From days 1–3, the conjunctival blebs were elevated under slit lamp observation. HE staining revealed that the connective tissue of the bulbar conjunctiva was markedly oedematous and loose, with vascular dilation and obvious congestion and containing an abundance of infiltrating neutrophils. At day 5, conjunctival blebs were also elevated with vessels at the surface. Observation under the light microscope revealed that the oedematous connective tissue of the bulbar conjunctiva was unremarkable, that vascular dilation was alleviated, and that fibroblasts proliferated. At day 7, the conjunctival blebs appeared diffused. HE staining revealed vascular dilation and congestion with an abundance of fibroblasts and a few scattered, loosely meshed collagen fibres surrounding the conjunctival blebs. From days 14–28, conjunctival blebs became flat and gradually disappeared. HE staining revealed collagen proliferation in the area of surgery, forming the scar (Figure 1).(i)At day 1: (1) blebs were elevated and with significant hyperemia ( indicates elevated bleb); (2) the connective tissue of the bulbar conjunctiva was markedly oedematous and loose and vascular dilation and congestion were obvious, with an abundance of infiltrating neutrophils.(ii)At day 3: (1) blebs were also elevated but hyperemia was alleviated; (2) the connective tissue of bulbar conjunctiva oedematous was loose and alleviated, vascular dilation and congestion were visible, and there was a scattered infiltration of neutrophils and macrophages ( indicates neutrophils).(iii)At day 5: (1) there were vessels at the blebs’ surface; (2) the oedematous connective tissue of bulbar conjunctiva was unremarkable, there was infiltration of neutrophils and macrophages, and fibroblasts proliferated ( indicates fibroblasts).(iv)At day 7: (1) blebs were flat and elevated; (2) vascular dilation and congestion were obvious, with an abundance of fibroblasts.(v)At day 14: (1) the blebs were only present in the surgery area; (2) the fibroblasts became reduced and morphologically slender. There was a visible increase in loose collagen.(vi)At day 28: (1) blebs almost disappeared; (2) the scar was composed mainly of mature and dense collagen, oriented in a parallel fashion with few fibroblasts.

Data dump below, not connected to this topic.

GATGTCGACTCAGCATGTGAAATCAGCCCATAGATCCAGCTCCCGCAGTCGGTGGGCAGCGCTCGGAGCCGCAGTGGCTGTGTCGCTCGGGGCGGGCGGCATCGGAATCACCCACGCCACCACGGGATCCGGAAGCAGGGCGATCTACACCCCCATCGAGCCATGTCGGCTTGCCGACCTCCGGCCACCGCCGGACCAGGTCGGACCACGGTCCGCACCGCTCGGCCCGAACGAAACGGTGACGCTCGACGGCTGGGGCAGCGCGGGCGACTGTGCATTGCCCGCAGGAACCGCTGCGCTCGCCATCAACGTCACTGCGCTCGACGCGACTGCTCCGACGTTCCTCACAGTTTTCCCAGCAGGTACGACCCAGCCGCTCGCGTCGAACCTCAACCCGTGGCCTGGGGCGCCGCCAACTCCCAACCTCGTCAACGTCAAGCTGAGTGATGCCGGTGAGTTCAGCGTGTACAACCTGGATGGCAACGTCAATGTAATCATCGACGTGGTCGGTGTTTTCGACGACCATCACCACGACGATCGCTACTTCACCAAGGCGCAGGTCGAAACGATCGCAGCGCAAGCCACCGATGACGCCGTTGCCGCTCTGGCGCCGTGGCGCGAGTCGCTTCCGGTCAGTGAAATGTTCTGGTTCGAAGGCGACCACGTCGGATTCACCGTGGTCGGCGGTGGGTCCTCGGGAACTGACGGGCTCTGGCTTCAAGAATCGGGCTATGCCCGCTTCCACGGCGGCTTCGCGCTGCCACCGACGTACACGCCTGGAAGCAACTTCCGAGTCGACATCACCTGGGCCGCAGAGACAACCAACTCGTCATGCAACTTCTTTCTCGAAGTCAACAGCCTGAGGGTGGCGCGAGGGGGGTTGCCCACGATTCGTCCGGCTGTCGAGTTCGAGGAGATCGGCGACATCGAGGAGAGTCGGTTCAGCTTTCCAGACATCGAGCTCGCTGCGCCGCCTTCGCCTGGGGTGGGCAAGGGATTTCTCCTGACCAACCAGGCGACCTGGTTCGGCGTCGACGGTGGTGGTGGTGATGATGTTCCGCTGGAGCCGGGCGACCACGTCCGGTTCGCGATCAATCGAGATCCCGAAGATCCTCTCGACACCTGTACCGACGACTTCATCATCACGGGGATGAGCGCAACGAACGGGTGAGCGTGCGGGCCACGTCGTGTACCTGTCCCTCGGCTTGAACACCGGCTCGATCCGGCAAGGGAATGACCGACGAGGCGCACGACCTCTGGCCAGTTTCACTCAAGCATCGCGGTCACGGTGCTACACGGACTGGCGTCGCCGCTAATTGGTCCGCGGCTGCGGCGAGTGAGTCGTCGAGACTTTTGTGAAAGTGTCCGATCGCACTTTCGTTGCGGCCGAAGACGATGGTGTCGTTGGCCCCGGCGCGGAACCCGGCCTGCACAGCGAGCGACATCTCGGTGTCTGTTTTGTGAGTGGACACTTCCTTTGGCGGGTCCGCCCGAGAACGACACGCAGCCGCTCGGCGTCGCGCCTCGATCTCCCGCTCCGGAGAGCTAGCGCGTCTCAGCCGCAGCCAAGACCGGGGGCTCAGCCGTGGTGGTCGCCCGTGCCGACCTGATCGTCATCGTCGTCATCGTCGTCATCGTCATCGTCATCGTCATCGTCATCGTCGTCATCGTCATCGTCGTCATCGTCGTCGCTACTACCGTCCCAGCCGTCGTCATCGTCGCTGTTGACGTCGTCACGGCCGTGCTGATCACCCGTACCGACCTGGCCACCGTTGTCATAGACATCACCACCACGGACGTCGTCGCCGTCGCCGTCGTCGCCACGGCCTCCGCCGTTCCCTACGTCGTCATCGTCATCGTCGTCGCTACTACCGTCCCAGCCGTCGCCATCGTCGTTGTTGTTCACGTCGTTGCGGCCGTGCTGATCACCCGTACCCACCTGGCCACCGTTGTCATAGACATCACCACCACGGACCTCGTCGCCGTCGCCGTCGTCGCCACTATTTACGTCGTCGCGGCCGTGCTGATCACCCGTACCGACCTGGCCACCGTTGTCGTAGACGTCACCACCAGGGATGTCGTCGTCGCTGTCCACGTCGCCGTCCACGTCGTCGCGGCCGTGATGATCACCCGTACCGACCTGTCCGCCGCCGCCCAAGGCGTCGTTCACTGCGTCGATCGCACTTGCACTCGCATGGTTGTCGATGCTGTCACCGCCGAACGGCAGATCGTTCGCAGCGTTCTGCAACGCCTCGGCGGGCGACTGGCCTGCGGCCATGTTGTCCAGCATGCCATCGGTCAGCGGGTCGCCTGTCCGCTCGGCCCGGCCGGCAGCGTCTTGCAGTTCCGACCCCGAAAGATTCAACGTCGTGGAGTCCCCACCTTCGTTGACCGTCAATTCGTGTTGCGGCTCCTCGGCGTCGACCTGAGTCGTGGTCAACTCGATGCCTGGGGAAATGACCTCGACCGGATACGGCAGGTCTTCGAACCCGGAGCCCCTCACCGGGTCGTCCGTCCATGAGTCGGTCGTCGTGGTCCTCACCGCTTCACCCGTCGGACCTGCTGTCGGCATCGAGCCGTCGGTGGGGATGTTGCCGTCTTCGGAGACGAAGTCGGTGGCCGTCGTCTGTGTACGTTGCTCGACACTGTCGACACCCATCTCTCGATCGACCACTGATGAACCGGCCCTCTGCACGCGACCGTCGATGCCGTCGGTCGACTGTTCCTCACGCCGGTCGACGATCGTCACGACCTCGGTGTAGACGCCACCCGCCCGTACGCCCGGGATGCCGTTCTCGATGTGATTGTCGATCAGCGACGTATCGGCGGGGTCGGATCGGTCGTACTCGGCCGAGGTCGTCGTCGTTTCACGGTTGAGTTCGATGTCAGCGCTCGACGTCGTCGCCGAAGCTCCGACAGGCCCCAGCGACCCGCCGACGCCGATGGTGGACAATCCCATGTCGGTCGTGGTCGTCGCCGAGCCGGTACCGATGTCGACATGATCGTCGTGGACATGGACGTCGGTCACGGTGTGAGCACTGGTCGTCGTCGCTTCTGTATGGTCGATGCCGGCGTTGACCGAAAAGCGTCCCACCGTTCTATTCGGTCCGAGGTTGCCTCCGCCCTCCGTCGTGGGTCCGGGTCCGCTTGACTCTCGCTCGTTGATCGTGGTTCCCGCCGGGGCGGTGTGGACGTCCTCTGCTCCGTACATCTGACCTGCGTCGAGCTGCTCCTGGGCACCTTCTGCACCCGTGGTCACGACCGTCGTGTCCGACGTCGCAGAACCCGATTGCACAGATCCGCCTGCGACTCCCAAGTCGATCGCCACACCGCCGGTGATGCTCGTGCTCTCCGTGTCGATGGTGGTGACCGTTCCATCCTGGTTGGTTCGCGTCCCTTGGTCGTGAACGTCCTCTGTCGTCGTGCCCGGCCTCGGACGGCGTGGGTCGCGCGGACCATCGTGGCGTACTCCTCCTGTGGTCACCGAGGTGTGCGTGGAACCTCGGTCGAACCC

3.5. Quantification of MMP-2 and TIMP-2 Expression